Amazon has its European headquarters in Luxembourg. This is why the CNPD was the lead on this case. (Photo: Shutterstock)

Amazon has its European headquarters in Luxembourg. This is why the CNPD was the lead on this case. (Photo: Shutterstock)

The national commission for data protection, CNPD, has imposed a record fine of €746 million on Amazon for violations of EU privacy rule. This is double the amount proposed in the June draft and contested by the American giant, which reported record quarterly results this week.

It's been more than three years, dating back to 28 May 2018 when the General Data Protection Regulation (GDPR) came into force, since various privacy stakeholders accused Amazon of illegally collecting and using itscustomerts’ data and took the matter to the relevant authorities.

At the beginning of June, the . According to information revealed by Bloomberg, the fine eventually amounted to €746 million, the highest fine ever imposed on a technology giant in Europe.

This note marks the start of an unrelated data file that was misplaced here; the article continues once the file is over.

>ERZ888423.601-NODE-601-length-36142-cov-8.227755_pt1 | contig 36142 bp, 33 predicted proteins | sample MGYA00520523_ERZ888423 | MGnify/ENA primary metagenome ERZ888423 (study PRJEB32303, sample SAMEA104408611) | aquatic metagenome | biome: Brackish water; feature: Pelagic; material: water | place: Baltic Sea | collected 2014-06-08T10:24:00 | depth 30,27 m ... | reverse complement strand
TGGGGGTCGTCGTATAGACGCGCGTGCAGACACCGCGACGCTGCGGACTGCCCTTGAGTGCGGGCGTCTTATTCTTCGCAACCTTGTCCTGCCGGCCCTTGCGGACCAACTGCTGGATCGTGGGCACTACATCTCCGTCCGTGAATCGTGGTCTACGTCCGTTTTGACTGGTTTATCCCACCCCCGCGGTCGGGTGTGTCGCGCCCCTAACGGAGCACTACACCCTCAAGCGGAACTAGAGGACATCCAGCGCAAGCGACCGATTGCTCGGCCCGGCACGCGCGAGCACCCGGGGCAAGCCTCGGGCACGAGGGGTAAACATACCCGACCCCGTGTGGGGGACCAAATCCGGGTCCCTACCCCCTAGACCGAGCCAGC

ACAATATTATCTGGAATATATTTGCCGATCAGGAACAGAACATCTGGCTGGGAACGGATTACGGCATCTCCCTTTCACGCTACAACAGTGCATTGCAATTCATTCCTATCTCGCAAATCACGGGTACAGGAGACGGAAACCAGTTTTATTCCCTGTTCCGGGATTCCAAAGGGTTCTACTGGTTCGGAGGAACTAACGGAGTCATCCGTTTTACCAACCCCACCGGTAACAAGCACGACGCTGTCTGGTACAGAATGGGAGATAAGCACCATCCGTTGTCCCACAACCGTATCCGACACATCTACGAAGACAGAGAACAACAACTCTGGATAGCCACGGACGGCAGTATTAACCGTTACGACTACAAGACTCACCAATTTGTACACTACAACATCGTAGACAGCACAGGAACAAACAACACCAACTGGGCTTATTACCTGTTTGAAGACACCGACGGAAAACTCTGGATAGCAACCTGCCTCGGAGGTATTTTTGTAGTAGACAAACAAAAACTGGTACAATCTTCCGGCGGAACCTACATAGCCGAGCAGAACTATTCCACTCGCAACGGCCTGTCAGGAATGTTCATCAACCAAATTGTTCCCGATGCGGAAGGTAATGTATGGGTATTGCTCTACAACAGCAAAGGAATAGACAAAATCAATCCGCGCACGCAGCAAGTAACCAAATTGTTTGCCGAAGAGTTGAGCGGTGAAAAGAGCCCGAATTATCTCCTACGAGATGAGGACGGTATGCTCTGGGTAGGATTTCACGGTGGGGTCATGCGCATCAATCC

As Amazon has its European headquarters in Luxembourg, the national data protection watchdog CNPD was given the mandate to handle the case, as required by the GDPR.

In an initial statement, Amazon has said it will appeal. "Protecting our customers' information and their trust is a top priority for Amazon,” an Amazon spokesperson commented in a statement. “There has been no data leakage, and no customer data has been exposed to any third party. These facts are undisputed. We strongly disagree with the CNPD's decision and intend to appeal it. The decision, relating to the way we present relevant advertisements to customers, is based on subjective and untested interpretations of EU data protection regulations. The proposed fine is totally disproportionate, including under this interpretation."

Amazon says it has cooperated at all stages of the investigation. Indeed, the time taken by the investigation was criticsed in Luxembourg, and the CNPD was suspected of dragging its feet to avoid having to punish the company. In addition, the investigation was complex and consisted in part in scrutinising exchanges between the company and the Luxembourg authorities, which can be rather time consuming.

This article  on Paperjam. It has been translated and edited for Delano